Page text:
Myths and Truths About Changing Breath Tester Readings
Hang around any pub or party long enough, in any country where random driver breath testing exists, and you'll hear all sorts of pseudo-scientific babble about how you can beat breath testers, or the amazing story of a person who hadn't been drinking but was charged with drink driving due to breath tester quirks.
Strangely enough, not all of these stories are inaccurate! There is much truth in some of the 'urban legends' about breath testing - here we separate myth from reality.
Breath Testing Myths
MYTH - Mouthwashing will allow you to beat a breath tester Mouthwash will change a breath tester result, but not in the way that most people hope. Most mouthwashes contain alcohol, which will be blown into the tester and give a much higher than normal reading.
MYTH - Coffee lowers your BAC Coffee won’t change your breath tester reading. However, the caffeine in coffee can help offset the depressive effect of the alcohol.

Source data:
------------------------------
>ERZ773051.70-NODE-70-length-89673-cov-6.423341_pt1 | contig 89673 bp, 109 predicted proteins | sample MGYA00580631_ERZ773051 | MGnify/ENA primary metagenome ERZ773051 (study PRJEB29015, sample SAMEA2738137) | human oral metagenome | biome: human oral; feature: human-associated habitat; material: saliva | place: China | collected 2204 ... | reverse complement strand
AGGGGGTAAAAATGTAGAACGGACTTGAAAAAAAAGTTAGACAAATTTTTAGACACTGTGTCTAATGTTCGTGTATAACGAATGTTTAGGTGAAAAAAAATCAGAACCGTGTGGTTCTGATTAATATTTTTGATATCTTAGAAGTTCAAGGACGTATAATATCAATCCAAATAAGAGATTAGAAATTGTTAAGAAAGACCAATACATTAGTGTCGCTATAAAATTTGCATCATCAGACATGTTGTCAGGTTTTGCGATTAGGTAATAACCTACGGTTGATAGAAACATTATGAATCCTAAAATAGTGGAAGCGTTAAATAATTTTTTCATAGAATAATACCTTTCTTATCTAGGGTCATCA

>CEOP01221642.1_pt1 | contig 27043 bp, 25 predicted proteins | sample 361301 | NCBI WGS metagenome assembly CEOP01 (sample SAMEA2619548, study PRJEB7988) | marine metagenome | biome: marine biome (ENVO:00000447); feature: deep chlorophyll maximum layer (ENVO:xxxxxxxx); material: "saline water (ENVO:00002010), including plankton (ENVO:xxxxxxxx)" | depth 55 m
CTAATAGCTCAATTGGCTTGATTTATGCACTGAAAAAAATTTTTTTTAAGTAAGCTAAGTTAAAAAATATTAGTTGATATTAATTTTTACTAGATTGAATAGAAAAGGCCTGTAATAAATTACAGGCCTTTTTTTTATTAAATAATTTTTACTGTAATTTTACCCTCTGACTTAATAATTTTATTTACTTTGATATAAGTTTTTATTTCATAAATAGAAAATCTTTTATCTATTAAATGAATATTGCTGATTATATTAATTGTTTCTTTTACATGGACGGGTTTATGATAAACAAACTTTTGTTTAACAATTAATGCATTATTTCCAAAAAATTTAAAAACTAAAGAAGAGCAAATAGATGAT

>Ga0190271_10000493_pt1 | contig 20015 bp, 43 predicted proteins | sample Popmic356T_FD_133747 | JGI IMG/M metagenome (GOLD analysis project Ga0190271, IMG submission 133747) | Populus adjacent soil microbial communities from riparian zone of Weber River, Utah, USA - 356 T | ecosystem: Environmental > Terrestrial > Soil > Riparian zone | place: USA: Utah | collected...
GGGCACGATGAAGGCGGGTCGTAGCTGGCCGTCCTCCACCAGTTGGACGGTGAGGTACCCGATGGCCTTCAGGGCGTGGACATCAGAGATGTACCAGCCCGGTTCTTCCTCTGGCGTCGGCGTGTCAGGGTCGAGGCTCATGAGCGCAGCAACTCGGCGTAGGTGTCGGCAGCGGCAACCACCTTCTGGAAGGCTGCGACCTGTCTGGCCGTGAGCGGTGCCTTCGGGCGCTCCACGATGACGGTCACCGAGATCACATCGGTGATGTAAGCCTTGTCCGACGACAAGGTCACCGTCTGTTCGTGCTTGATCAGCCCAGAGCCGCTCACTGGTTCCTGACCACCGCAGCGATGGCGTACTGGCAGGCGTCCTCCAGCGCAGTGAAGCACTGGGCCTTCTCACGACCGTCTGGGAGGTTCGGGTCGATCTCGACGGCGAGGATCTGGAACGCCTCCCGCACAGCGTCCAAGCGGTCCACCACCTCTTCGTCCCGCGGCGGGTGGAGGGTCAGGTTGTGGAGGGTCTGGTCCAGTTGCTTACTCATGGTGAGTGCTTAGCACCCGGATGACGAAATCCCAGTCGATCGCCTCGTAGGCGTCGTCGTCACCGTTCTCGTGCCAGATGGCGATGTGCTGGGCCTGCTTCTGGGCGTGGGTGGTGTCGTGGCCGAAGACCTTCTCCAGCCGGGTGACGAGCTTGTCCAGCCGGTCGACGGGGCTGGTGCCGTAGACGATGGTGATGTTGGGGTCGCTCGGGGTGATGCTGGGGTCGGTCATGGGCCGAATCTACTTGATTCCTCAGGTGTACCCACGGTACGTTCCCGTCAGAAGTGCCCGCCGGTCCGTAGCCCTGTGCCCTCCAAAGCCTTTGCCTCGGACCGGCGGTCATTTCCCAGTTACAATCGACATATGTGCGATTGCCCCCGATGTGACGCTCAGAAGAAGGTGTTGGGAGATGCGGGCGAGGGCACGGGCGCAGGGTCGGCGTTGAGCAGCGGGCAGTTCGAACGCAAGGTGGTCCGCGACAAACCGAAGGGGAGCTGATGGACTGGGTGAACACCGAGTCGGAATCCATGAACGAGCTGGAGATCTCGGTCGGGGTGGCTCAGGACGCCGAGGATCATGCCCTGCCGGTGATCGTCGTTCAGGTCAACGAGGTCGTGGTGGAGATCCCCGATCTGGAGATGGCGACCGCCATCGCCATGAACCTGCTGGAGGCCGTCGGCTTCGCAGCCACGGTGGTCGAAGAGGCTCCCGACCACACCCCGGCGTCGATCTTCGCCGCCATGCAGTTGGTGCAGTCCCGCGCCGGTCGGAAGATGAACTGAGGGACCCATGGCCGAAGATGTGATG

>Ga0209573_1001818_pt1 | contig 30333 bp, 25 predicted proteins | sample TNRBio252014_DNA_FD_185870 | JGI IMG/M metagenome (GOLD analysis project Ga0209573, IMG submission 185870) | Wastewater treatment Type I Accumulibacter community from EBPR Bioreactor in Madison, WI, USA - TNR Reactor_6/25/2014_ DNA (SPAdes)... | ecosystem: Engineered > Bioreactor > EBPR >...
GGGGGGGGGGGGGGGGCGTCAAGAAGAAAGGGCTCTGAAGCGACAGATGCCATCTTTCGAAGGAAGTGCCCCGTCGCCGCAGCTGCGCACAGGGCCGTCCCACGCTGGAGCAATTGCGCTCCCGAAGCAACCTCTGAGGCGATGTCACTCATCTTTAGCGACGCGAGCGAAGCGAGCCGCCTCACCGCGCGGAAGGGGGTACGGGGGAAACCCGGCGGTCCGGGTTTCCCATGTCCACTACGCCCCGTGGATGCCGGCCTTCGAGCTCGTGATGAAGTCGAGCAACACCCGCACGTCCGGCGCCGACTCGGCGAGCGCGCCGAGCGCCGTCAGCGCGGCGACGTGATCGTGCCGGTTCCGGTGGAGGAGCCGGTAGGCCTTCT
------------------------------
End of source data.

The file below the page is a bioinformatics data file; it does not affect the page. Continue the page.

MYTH - Eating will fool a breath tester Eating before or while drinking does help slow the rate of absorption of alcohol into your system ... but eventually, it all ends up in your blood and then your lungs, where breath testing will detect it just the same.
MYTH - Putting a coin under your tongue will fool a breath tester There is no chemical basis for truth in this.
MYTH - Wearing perfume gave me a reading It is true that environmental contaminants can affect readings on passive (speak-into) breath testers. However, the perfume would have to have been sprayed in the breath tester's vicinity immediately prior.
HALF TRUTH - Diabetics can give false positive readings on breath testers Diabetics often exhale large quantities of acetone, which is a by-product of the fact that their bodies must metabolise fat for energy, because they cannot utilise glucose properly. This acetone can create a breath tester reading - but only on the cheaper semiconductor style breath testing units.
Breath Testing Truths
TRUTH - Hyperventilating will fool a breath tester Studies have noted up to a 23% drop in breath tester reading after hyperventilating. However, if an officer suspects that you’re trying to beat a breath tester, they have the power to detain you for further testing. This is true, but pointless.
TRUTH - Women can have higher breath tester readings than men, but have the same BAC This is true. The ethyl alcohol to 'assumed BAC' conversion is accurate only at a certain hematocrit (red blood cell count). Women generally have a lower hematocrit than men, and will therefore produce higher breath tester readings at the same BAC.
TRUTH - People with dentures have higher breath tester readings This can be true, if the dentures have trapped small pockets of alcohol underneath them.